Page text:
Moved by

82: After Clause 72, insert the following new Clause—

“Repeal of defence of reasonable punishment

(1) Section 58 of the Children Act 2004 is repealed.(2) In relation to any offence, battery of a child cannot be justified on the ground that it constituted reasonable punishment.”

My Lords, as we approached the start of Report, I looked at the progress made in the Government adopting a significant numbers of amendments proposed in Committee and at the sensible amendments achieving broad cross-party support on Report, some of which I hope we will see adopted, and there was cause for some satisfaction. There was a feeling that this Bill, pushed along by a huge amount of hard work by campaigners outside your Lordships’ House who have provided us with extensive briefings and support showing the level of society’s concern about the failure to protect victims of domestic abuse, truly can protect people in their own homes. This is a humanitarian Bill about preventing physical and mental suffering, damage to health and well-being, and even death.

But as the deadline for amendments approached, it struck me that there was one remaining gaping hole in protections for children. There is the amendment tabled by the noble Baroness, Lady Stroud, on in utero protection, but until now we have not even debated broad protection for children in the domestic setting, despite this being the major, long-awaited and much-debated Bill specifically covering that area of life.

In retrospect, that is extremely surprising, particularly when we look at what is happening elsewhere on these islands. Last November, in Scotland, a law giving children the same protection from assault as adults enjoy, in domestic and all settings, came into force. In Wales, the same protection will come into force in 2022. In Northern Ireland, it is under serious consideration. And of course the UN Convention on the Rights of the Child, which the UK adopted in 1990, requires the abolition of corporal punishment in all settings.

There are now also 58 other nations around the globe that have brought in what is generally known as a smacking ban, Sweden having been the first state to do so, way back in 1979. I am not generally, however, going to use the term “smacking ban”, because, although it is helpful for public understanding, having wide currency, it to some degree trivialises the protection from assault that I am talking about.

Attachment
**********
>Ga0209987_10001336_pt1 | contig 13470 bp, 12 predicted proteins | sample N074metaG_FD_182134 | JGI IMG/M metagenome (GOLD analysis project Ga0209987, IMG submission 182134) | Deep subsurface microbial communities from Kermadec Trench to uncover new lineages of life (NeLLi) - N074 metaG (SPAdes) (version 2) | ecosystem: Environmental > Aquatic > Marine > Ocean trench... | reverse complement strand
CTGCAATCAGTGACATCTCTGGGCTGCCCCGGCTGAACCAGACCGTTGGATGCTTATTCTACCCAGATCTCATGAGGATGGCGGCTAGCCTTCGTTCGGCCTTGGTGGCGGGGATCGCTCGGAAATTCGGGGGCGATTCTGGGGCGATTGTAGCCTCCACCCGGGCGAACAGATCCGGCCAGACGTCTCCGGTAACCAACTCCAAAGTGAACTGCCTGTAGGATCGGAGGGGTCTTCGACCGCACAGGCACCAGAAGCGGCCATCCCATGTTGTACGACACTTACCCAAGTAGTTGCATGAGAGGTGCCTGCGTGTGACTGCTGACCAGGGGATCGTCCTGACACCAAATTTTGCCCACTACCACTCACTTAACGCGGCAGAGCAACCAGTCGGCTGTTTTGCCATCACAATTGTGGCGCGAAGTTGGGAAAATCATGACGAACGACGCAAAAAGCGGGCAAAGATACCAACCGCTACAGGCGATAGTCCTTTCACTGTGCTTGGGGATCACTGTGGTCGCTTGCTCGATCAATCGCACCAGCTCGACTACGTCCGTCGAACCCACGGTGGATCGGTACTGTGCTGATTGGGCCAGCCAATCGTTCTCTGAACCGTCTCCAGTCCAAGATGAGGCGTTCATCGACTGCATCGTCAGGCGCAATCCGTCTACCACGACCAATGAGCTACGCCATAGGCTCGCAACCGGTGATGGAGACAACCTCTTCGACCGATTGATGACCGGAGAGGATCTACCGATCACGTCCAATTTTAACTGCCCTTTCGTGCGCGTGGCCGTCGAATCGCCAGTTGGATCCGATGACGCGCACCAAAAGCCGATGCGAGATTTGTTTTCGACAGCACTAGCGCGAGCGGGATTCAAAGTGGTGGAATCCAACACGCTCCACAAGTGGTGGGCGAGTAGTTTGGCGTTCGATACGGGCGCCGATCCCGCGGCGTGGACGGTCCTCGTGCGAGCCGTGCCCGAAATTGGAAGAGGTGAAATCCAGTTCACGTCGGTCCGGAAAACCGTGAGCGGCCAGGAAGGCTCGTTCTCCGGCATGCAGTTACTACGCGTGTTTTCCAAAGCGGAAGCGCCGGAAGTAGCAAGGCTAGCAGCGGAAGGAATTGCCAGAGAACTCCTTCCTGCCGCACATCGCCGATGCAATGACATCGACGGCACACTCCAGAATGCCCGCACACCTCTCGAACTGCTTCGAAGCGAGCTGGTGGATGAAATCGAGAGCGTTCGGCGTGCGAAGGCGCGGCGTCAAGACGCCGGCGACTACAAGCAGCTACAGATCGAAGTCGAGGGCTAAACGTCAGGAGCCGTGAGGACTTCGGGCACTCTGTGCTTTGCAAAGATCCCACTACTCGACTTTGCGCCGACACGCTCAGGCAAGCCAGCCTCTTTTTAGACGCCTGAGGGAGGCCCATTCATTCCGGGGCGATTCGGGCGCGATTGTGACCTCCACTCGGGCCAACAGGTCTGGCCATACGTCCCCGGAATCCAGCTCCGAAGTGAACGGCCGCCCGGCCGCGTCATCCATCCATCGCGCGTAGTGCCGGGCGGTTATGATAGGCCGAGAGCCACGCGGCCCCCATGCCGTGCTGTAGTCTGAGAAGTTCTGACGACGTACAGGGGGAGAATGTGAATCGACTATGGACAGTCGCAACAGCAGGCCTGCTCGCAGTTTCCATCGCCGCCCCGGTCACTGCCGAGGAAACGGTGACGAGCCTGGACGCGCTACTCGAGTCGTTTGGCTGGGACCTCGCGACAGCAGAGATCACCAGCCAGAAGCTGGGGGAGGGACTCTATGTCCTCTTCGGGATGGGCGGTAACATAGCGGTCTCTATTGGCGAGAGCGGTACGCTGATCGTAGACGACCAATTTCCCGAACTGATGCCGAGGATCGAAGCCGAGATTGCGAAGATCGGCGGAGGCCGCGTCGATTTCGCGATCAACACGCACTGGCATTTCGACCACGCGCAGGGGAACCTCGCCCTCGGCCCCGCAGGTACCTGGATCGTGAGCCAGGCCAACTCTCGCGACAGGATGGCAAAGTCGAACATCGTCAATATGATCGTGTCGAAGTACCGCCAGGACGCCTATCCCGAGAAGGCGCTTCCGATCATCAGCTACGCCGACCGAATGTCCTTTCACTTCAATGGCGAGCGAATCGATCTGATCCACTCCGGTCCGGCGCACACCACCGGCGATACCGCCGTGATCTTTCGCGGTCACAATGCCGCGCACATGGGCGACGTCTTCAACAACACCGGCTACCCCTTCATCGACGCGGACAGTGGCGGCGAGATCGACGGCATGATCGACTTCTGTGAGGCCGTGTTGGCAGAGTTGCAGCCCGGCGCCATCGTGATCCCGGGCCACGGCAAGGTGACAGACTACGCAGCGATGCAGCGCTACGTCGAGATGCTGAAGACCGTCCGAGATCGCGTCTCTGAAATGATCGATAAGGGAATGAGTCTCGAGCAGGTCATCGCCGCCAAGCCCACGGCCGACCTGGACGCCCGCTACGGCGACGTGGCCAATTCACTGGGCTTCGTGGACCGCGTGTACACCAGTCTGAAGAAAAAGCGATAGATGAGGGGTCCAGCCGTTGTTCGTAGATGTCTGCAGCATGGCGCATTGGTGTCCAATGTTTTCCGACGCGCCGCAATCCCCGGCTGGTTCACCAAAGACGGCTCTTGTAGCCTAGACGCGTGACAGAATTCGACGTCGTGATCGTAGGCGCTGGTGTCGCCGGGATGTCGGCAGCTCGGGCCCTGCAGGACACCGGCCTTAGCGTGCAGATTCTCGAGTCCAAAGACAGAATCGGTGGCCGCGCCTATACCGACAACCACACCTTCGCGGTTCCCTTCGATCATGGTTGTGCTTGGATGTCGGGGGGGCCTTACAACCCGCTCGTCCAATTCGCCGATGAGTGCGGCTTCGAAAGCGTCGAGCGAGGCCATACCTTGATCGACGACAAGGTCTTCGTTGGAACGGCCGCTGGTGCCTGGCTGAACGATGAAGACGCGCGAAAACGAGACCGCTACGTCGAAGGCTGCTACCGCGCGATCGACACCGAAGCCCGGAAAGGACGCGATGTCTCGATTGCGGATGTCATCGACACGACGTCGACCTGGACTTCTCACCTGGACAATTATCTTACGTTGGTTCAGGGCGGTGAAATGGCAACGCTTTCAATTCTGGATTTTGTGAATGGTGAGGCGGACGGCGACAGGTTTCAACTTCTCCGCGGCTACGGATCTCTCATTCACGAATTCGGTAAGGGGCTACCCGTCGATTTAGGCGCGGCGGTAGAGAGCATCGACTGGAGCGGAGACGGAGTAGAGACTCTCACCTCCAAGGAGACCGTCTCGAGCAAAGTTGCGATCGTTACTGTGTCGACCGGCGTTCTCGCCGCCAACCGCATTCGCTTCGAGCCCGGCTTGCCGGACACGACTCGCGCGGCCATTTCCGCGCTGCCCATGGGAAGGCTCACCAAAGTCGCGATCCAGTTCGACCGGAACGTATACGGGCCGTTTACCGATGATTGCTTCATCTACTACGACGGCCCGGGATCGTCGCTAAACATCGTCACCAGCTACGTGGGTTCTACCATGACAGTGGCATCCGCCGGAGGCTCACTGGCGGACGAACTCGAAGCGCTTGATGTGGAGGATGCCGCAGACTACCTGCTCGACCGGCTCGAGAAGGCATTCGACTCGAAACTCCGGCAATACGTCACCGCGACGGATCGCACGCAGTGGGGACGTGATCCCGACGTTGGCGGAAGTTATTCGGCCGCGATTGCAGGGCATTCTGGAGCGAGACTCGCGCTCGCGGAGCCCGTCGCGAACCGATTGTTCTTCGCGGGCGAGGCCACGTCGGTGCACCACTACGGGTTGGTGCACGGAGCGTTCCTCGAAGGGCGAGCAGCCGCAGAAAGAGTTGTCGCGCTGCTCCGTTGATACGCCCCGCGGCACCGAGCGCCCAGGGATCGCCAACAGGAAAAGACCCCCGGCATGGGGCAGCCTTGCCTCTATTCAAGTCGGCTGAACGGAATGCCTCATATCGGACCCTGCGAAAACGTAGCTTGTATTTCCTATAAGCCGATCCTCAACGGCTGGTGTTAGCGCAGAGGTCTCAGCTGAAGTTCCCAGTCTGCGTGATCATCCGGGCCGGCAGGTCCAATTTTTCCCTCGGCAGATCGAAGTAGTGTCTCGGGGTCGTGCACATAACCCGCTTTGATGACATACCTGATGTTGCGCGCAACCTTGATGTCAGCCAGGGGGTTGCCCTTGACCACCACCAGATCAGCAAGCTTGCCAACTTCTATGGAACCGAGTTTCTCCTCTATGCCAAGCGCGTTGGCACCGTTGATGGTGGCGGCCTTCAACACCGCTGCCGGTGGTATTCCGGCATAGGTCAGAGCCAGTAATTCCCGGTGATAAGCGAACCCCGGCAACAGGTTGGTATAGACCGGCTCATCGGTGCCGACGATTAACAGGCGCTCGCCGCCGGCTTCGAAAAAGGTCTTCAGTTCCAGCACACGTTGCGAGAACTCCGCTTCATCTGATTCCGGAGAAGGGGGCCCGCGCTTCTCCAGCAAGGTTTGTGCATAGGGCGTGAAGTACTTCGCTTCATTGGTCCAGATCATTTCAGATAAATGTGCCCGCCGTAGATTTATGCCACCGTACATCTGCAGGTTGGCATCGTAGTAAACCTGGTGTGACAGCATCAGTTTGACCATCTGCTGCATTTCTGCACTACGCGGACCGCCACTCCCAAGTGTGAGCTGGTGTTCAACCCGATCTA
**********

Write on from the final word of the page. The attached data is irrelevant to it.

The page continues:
Let us make no mistake: children in England can now be assaulted in ways that, were one adult to do to another, would be considered absolutely unacceptable by the law and the public. Imagine being on a bus and seeing one person lean over and slap another across the legs with clear intention to shock and cause pain; you would be on your mobile phone to the police in a second. At night, down the pub—if you can still imagine such a thing—the same behaviour would see the bouncers approaching in full force to restore order. Yet we still explicitly in law allow such behaviour towards children, the most absolutely vulnerable individuals in our society.

In the school playground, should one child behave towards another as their parent may have done the previous evening towards them, officialdom would rightly swoop down, and, should it be a pattern of behaviour, there is a real chance that that child might receive the extreme penalty of exclusion from school.

Amendment 82, which I am presenting, is simple. I apologise for my oversight in not providing an explanatory note, but I think the meaning is clear: it abolishes the defence of “reasonable punishment” that currently exists under Section 58 of the Children Act 2004, and it says that

“battery of a child cannot be justified”.

I know well that this debate is not new to many in your Lordships’ House. A quick internet search demonstrated just how hard many participating in the debate today worked back in 2004 to try to bring protection from assault to children. That led to restrictions on corporal punishment by a parent, so a parent can still be charged with common assault if a physical punishment causes bruises, grazes, scratches, swellings or cuts. However, a defence of “reasonable punishment” is still available in the law, even when there is physical evidence of severe punishment. It is pretty well impossible to prove that punishment is unreasonable. It is a test of intent, and we are talking about events that generally happen behind closed doors. That was a degree of progress in 2004, but not nearly enough, and it is certainly not enough for 2021.

Among the people who worked enormously hard back in 2004 were the noble Baronesses, Lady Walmsley, Lady Whitaker and Lady Finlay, who have kindly signed this amendment—bringing broad cross-party and non-party support to it—and who will be speaking shortly. I know that a number of others would have signed the amendment, had there been space. I thank all of them for their support and their experience.